Even though I wrote a lot of stories I never did have a genre and that used to bother me sometimes. Why couldn’t I settle on one thing like the other writer with my first name who only writes concert reviews? I’ve always been a bit jealous of her as she’s so talented. Her brilliantly authentic reviews always seemed so effortless…but that may be my imagination
I was always proud to say “hi, my name is Anne and I’m with Community News Commons” though I never did give out the little cards our editor had printed for us with space for our name and the site address. It seemed too presumptuous to be 100% sure that I could actually write the story. Until lately I’ve always just said I’d TRY to write it as I didn’t want to jinx the story.
There’ve been so many memories over the last two years which have passed in a blur of events attended, stories written, meetings and and a variety of media classes.
Writing, podcasting, social media, audio story and photography classes were offered to us twice a year at no cost.They were taught by local experts in their fields such as Dan Lett, Ruth Bonneville, Mary Agnes Welch and occasionally interestingly another CNC’er.
There were no attitudes here and our monthly story meetings were so much fun. Everyone sitting around the board table in The Winnipeg Foundation’s office on the 13th floor of the Richardson Building had a chance to speak. We went around the table and each person talked about stories they were working on or were going to be working on.
No one was interrupted except by Doug’s parrot who was often chattering in the background. Our editor would take our ideas and expand on them for us and others would interject with positive suggestions.
Before the CEO Sleepout two years ago I had no idea that such a strong community of writers and (citizen journalists) existed and I’m so glad I found it.
I also didn’t know the extent of the homelessness problem in Winnipeg. It’s become all too common to see the homeless on every corner and in every public building.
When I attended this year’s CEO Sleepout with a view to doing a story, it was being held concurrently with the “End Homelessness Now” conference at the RBC Convention Centre. I’d decided to go to the Sleepout as it had launched my writing adventure two years ago. I’d never experienced being too cold to sleep and it was awful, especially because I was tired, so I sat huddled in front of the sacred fire all night.
We were given coffee and pizza as the firekeeper talked periodically about sweetgrass, tobacco and other things sacred to First Nations beliefs.
I was cold, freezing in fact even with a warm blanket, but I was OK. It was even nice with different people joining and sharing a bit then leaving the circle.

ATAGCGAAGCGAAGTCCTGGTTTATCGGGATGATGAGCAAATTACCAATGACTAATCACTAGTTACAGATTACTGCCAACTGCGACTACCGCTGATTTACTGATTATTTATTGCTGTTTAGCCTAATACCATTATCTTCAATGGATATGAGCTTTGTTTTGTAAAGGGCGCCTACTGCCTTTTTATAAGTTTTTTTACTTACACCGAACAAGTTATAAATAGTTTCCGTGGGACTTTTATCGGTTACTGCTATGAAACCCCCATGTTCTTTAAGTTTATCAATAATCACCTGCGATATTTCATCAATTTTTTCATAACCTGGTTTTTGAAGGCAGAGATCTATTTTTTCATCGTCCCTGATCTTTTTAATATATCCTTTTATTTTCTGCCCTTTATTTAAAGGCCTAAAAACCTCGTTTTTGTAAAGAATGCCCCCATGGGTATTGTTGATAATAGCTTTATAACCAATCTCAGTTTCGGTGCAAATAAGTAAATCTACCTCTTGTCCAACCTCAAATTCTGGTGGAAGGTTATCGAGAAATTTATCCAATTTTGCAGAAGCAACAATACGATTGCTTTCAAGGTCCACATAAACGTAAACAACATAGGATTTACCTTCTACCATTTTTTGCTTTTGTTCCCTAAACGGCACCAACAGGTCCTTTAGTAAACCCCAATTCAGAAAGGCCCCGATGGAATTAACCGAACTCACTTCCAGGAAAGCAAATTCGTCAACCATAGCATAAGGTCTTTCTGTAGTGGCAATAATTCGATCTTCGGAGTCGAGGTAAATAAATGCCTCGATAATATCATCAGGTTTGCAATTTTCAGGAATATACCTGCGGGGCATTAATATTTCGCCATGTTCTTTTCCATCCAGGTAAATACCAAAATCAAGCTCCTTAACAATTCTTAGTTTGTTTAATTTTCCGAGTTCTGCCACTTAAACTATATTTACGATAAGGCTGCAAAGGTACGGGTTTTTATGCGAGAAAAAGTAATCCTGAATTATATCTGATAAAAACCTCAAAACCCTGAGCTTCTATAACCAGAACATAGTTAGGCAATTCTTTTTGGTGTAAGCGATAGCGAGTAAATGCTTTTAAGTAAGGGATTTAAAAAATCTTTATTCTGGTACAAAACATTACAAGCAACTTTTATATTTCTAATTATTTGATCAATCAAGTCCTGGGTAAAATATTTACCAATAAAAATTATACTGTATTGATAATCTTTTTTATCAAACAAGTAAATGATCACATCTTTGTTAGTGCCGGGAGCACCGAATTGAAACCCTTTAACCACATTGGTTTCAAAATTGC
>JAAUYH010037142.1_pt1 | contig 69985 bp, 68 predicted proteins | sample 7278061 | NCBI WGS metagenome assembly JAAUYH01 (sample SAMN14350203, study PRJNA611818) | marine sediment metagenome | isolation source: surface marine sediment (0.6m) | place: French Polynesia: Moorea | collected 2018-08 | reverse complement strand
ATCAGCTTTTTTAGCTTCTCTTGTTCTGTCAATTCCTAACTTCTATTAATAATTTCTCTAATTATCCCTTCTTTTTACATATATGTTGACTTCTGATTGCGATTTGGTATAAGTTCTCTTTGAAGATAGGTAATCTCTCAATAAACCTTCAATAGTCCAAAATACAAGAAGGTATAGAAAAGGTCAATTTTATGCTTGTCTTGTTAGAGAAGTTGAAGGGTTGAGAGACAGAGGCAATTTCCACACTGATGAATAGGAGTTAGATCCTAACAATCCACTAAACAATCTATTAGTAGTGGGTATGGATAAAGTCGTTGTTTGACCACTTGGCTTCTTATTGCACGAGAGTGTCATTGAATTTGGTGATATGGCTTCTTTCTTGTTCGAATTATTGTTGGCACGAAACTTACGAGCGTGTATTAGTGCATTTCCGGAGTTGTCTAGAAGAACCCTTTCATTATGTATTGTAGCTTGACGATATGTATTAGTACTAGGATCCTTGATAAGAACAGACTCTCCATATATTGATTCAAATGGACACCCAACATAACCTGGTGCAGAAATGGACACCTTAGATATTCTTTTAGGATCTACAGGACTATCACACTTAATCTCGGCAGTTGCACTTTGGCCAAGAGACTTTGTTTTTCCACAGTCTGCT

There’s something comforting about staring into a roaring fire in a fire pit and watching the flames shape shift. I could see the irony as our night out bore so little resemblance to the real lives of the homeless but participating opened my heart.
I’d read about how awful sleeping rough could be but experiencing it myself had an effect on me. Isn’t that exactly what the CEO Sleepout is supposed to do?
When I got up early in the morning I prayed that I’d finish my problematic story when I threw my tobacco into the fire. And that’s exactly what happened. As I was drinking the coffee and eating the bagel I’d filched from the breakfast bar at the Convention C Centre (only to find out later that anybody was welcome to take food during the Conference) my story came together.
I was listening, typing, revising until I had it. There was nowhere I’d rather have finished it than sitting around the fire surrounded by people from all over, including New Zealand, while the attendees inside worked to solve the most pressing problem in our city. As an almost starving writer I know that there’s very little separating me from those on our streets.
CNC’s closure is bittersweet as we weren’t paid for our work and I always had a little voice telling me that I needed to try to get paid writing work. I hope to write just as many stories but this time they’ll be on spec for other publications or articles or for one of the freelancing sites. Anyone want to buy a story going cheap?
Conversely, I don’t think you can put a price on what CNC gave the citizen journalists who participated in the project. Much thanks is due to Noah Erenberg, our editor and convenor who will be editing this piece and may disagree but I don’t think CNC would’ve become the incredibly strong community it is today without his mentorship and unflagging support.
He was a documentary filmmaker and a journalist for more than thirty years and he managed to mold a diverse group of individuals into a first rate local news room and it was so much fun. Suzanne Hunter, Citizen Journalist with CNC described CNC as “the best present you ever got that you hadn’t known you needed” and I have to agree.